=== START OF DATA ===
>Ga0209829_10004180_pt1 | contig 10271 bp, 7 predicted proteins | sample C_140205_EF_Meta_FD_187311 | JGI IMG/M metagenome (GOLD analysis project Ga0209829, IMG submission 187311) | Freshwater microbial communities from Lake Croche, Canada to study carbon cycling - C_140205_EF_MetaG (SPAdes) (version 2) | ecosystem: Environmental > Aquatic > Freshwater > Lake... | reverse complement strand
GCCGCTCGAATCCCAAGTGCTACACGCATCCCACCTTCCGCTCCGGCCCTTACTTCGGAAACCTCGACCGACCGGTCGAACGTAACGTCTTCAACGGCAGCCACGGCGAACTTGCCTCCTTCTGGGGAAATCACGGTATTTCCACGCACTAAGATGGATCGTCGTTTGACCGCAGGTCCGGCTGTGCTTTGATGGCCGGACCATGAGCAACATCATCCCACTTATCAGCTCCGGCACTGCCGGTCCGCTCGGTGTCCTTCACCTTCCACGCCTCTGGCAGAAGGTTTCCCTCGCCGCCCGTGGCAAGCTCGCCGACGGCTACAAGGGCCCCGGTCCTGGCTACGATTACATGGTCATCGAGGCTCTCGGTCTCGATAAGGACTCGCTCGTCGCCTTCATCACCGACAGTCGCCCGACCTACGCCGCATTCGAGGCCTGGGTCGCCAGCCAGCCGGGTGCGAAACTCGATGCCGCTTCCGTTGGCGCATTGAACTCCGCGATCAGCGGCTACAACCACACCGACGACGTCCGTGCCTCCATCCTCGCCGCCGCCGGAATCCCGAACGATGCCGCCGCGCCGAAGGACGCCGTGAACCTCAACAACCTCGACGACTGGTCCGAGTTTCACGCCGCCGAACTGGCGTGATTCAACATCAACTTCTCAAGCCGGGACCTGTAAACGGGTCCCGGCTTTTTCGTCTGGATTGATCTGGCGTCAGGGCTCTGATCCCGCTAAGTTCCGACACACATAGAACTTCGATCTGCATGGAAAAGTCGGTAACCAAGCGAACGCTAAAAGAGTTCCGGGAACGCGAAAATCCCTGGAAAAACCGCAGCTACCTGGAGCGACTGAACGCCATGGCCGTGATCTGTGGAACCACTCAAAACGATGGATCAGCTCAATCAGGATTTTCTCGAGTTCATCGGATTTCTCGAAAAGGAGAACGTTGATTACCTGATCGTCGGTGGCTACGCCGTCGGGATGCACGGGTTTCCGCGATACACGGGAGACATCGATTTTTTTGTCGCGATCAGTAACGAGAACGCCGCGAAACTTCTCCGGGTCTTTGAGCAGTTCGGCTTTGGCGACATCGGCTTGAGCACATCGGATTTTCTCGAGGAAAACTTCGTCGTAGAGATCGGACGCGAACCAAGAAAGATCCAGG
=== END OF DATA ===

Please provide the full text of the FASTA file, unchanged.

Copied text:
>Ga0209829_10004180_pt1 | contig 10271 bp, 7 predicted proteins | sample C_140205_EF_Meta_FD_187311 | JGI IMG/M metagenome (GOLD analysis project Ga0209829, IMG submission 187311) | Freshwater microbial communities from Lake Croche, Canada to study carbon cycling - C_140205_EF_MetaG (SPAdes) (version 2) | ecosystem: Environmental > Aquatic > Freshwater > Lake... | reverse complement strand
GCCGCTCGAATCCCAAGTGCTACACGCATCCCACCTTCCGCTCCGGCCCTTACTTCGGAAACCTCGACCGACCGGTCGAACGTAACGTCTTCAACGGCAGCCACGGCGAACTTGCCTCCTTCTGGGGAAATCACGGTATTTCCACGCACTAAGATGGATCGTCGTTTGACCGCAGGTCCGGCTGTGCTTTGATGGCCGGACCATGAGCAACATCATCCCACTTATCAGCTCCGGCACTGCCGGTCCGCTCGGTGTCCTTCACCTTCCACGCCTCTGGCAGAAGGTTTCCCTCGCCGCCCGTGGCAAGCTCGCCGACGGCTACAAGGGCCCCGGTCCTGGCTACGATTACATGGTCATCGAGGCTCTCGGTCTCGATAAGGACTCGCTCGTCGCCTTCATCACCGACAGTCGCCCGACCTACGCCGCATTCGAGGCCTGGGTCGCCAGCCAGCCGGGTGCGAAACTCGATGCCGCTTCCGTTGGCGCATTGAACTCCGCGATCAGCGGCTACAACCACACCGACGACGTCCGTGCCTCCATCCTCGCCGCCGCCGGAATCCCGAACGATGCCGCCGCGCCGAAGGACGCCGTGAACCTCAACAACCTCGACGACTGGTCCGAGTTTCACGCCGCCGAACTGGCGTGATTCAACATCAACTTCTCAAGCCGGGACCTGTAAACGGGTCCCGGCTTTTTCGTCTGGATTGATCTGGCGTCAGGGCTCTGATCCCGCTAAGTTCCGACACACATAGAACTTCGATCTGCATGGAAAAGTCGGTAACCAAGCGAACGCTAAAAGAGTTCCGGGAACGCGAAAATCCCTGGAAAAACCGCAGCTACCTGGAGCGACTGAACGCCATGGCCGTGATCTGTGGAACCACTCAAAACGATGGATCAGCTCAATCAGGATTTTCTCGAGTTCATCGGATTTCTCGAAAAGGAGAACGTTGATTACCTGATCGTCGGTGGCTACGCCGTCGGGATGCACGGGTTTCCGCGATACACGGGAGACATCGATTTTTTTGTCGCGATCAGTAACGAGAACGCCGCGAAACTTCTCCGGGTCTTTGAGCAGTTCGGCTTTGGCGACATCGGCTTGAGCACATCGGATTTTCTCGAGGAAAACTTCGTCGTAGAGATCGGACGCGAACCAAGAAAGATCCAGG